|Joint Statement: 5th Anniversary of United Nations Declaration on the Rights of Indigenous Peoples|
September 13, 2012. Protection of Indigenous peoples’ rights to lands, territories and resources more urgent than ever
For your information, follow-up and/or further distribution, please see the attached Joint Statement released today to commemorate the 5th anniversary of the formal adoption by the United Nations’ General Assembly of the Declaration on the Rights of Indigenous Peoples.
For further comment, Grand Chief Stewart Phillip, President of the Union of BC Indian Chiefs, is available at (604) 684-0231.
Fifth anniversary of United Nations Declaration on the Rights of Indigenous Peoples: protection of Indigenous peoples’ rights to lands, territories and resources more urgent than ever
September 13, 2012
There is urgent need to uphold international human rights standards in response to intensive resource development activities affecting the lands of Indigenous peoples at home and abroad.
Five years ago, on 13 September 2007, the United Nations adopted the Declaration on the Rights of Indigenous Peoples as the minimum standard for the “survival, dignity and well-being” of Indigenous peoples worldwide. As a universal human rights instrument, the Declaration is a beacon of hope and a blueprint for justice and reconciliation.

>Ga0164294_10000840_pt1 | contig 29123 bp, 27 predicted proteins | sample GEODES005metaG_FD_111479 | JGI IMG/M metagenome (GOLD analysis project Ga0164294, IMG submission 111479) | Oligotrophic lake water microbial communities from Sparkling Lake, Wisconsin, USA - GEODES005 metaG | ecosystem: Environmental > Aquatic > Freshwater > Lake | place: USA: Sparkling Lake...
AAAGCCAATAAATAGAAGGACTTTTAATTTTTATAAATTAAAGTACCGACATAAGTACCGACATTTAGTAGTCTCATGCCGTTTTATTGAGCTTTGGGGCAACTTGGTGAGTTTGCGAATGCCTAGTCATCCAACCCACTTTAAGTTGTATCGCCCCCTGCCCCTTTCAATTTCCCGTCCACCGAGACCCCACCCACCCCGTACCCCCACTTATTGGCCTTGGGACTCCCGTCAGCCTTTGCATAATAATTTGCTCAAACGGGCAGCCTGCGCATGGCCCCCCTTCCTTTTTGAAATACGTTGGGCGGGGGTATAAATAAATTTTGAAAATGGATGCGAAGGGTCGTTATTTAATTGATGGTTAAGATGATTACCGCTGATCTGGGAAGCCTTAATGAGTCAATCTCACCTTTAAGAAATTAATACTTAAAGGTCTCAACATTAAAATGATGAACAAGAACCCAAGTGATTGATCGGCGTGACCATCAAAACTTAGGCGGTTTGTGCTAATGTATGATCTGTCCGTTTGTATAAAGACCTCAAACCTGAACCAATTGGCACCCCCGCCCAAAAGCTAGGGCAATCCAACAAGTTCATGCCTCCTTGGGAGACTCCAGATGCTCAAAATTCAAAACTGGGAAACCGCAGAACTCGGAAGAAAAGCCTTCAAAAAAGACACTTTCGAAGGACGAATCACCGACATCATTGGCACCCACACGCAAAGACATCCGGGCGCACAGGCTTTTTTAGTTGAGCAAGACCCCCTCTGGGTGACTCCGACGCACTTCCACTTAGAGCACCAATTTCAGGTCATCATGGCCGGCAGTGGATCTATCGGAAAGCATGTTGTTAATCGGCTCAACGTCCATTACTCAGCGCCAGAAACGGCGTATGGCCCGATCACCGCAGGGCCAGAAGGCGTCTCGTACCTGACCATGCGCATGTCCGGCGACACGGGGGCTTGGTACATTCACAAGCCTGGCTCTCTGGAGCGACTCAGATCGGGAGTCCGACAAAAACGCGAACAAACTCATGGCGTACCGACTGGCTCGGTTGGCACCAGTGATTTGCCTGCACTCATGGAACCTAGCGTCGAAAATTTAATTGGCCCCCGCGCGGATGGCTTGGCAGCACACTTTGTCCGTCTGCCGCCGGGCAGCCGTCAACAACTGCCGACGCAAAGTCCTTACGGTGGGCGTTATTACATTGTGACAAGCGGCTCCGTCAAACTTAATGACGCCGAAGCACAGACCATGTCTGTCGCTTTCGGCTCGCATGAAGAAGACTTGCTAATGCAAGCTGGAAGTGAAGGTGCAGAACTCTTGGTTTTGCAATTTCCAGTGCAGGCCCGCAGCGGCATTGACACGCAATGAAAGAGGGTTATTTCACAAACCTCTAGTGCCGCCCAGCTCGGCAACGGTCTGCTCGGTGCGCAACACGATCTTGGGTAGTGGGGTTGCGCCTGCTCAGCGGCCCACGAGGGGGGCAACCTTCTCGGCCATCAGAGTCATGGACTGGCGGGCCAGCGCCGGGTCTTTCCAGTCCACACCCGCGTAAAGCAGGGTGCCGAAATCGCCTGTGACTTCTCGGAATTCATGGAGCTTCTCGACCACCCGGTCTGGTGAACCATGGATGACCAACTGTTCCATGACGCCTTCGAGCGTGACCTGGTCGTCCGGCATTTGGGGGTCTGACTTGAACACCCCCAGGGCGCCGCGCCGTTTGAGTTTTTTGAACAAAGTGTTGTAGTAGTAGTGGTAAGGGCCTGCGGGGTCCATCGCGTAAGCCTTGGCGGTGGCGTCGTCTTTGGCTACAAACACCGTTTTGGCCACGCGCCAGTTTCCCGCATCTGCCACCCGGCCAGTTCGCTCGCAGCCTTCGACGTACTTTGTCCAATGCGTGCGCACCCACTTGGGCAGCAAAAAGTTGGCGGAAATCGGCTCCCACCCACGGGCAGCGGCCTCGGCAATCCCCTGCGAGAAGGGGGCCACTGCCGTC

The rights affirmed in the UN Declaration include the right of Indigenous peoples to determine for themselves when, and under what conditions, resource development will be carried out on their lands and territories.
Canada officially endorsed the Declaration in November 2010. The federal government, however, has not collaborated with Indigenous peoples to implement the rights and related government obligations affirmed in the Declaration. To date the government has failed to ensure that Indigenous peoples are meaningfully involved in decisions regarding resource development. Government practice and policy, as well as new legislation brought forward by the federal government, continue to undermine Indigenous peoples’ rights.
A proposed pipeline to export oil sands crude to Asia has become a flashpoint for Indigenous peoples whose territories would be crossed. Before public hearings into the proposed Northern Gateway pipeline began, government ministers declared that increased export of oil sands crude was a matter of national interest. The federal government then limited the scope of environmental impact assessments, as well as the instances in which resource development projects would be subject to federal assessment.
Reliable identification and disclosure of risks is important for protection of Indigenous peoples’ rights, including the right to meaningful participation in the decision-making process. Reliance on the often perfunctory reviews carried out at the provincial level is an abdication of the federal government’s responsibilities to Indigenous peoples and of its obligations to ensure that all levels of government comply with international human rights standards.